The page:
A new study has shed light on the benefits of musical training for language development in children. The research, published in the Proceedings of the National Academy of Science, found that in four to five-year-old children, piano lessons facilitated certain aspects of language development as much as – and in some areas more than – reading instruction.
While the benefits of musical training to speech processing have already been established (and there are many studies that show wide ranging effects and benefits music can have on the brain, and on children’s development) this study sought to investigate the underlying brain mechanisms that lead to benefits in language development. The study saw 74 Mandarin speaking children, aged four to five, divided into three groups. One group received piano training over six months, one group received reading training, while the third ‘no contact’ group was a control.
All three groups improved equally on general cognitive measures, including IQ tests, working memory and attention, according to the study’s authors, but the group receiving piano training demonstrated improved “behavioural auditory word discrimination in general, as well as word discrimination based on vowels compared with the controls.”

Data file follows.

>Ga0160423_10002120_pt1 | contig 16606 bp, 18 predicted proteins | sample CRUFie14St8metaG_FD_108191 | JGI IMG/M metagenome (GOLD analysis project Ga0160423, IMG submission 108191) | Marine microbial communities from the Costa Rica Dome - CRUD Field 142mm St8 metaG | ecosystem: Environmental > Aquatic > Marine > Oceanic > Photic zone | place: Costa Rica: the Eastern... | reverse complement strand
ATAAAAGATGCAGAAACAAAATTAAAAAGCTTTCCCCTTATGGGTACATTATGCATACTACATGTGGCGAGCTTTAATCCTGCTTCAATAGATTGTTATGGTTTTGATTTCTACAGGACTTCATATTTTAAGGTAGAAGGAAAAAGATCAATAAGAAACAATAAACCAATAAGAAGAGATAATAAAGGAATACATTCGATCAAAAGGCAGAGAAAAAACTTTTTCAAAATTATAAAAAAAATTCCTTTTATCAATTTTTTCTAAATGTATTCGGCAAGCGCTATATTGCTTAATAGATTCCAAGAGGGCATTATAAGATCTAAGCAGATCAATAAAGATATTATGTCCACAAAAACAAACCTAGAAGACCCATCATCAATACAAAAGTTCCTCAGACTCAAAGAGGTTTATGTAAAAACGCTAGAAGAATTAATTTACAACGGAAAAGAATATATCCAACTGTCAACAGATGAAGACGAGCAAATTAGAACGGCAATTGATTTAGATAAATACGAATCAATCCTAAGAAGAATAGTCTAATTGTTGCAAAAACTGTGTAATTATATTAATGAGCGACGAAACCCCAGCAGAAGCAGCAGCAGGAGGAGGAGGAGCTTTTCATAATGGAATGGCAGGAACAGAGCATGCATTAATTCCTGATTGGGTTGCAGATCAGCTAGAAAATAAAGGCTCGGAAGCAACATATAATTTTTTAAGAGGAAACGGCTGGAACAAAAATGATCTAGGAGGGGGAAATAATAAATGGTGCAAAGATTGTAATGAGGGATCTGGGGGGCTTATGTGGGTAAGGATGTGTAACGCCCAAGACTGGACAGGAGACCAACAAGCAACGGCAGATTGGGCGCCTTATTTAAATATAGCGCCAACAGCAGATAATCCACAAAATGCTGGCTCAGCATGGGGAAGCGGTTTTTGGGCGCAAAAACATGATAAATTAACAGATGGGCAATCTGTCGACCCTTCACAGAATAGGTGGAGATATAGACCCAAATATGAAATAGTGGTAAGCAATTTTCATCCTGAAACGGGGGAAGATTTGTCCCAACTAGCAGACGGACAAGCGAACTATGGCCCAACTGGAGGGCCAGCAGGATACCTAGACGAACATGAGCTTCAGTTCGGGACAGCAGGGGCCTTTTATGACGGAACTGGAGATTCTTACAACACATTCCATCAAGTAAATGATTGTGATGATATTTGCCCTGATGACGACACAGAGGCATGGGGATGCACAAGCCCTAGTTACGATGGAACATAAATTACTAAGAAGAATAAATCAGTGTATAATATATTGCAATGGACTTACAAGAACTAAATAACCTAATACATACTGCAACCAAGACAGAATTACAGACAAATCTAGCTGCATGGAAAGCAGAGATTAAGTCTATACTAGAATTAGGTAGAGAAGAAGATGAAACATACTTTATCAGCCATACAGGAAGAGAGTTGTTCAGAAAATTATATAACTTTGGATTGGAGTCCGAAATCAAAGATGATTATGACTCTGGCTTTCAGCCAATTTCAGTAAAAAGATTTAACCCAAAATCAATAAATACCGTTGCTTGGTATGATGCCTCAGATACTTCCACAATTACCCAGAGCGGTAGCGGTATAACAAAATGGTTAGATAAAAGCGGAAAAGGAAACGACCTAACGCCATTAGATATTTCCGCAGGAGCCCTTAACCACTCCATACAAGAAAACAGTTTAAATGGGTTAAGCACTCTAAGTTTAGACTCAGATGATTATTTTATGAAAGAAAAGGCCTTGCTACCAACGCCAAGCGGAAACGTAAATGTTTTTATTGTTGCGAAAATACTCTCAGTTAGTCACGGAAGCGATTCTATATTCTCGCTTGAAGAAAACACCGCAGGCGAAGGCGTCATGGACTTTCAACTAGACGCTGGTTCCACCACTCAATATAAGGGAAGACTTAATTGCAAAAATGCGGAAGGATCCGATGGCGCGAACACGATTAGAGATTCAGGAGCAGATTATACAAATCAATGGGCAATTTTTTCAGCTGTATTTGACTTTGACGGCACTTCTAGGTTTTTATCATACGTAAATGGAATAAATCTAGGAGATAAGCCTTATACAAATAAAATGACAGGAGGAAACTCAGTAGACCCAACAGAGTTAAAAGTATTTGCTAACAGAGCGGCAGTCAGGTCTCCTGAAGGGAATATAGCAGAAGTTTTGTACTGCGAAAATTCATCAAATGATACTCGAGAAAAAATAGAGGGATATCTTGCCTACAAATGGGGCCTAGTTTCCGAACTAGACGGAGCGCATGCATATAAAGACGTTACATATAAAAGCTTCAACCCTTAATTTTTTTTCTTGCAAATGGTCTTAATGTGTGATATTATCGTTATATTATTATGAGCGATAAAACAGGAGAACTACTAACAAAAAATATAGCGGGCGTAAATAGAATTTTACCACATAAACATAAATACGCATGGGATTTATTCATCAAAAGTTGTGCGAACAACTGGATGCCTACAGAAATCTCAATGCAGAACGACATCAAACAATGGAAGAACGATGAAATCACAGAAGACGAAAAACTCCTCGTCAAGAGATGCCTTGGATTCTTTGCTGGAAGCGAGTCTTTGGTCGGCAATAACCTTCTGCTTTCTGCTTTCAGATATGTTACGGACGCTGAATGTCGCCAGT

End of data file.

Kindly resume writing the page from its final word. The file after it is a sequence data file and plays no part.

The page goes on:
The reading group saw similar benefits to the group taking piano lessons. “However, the piano group demonstrated unique advantages over the reading and control groups in consonant-based word discrimination and in enhanced positive mismatch responses (pMMRs) to lexical tone and musical pitch changes,” the authors wrote. “The improved word discrimination based on consonants correlated with the enhancements in musical pitch pMMRs among the children in the piano group.”
According to the researchers, the results suggest that strengthened common sound processing domains between musical training and language are an important mechanism underpinning the benefits of musical training on language processing.
“Although we failed to find far-transfer effects of musical training to general cognition, the near-transfer effects to speech perception establish the potential for musical training to help children improve their language skills. Piano training was not inferior to reading training on direct tests of language function, and it even seemed superior to reading training in enhancing consonant discrimination.”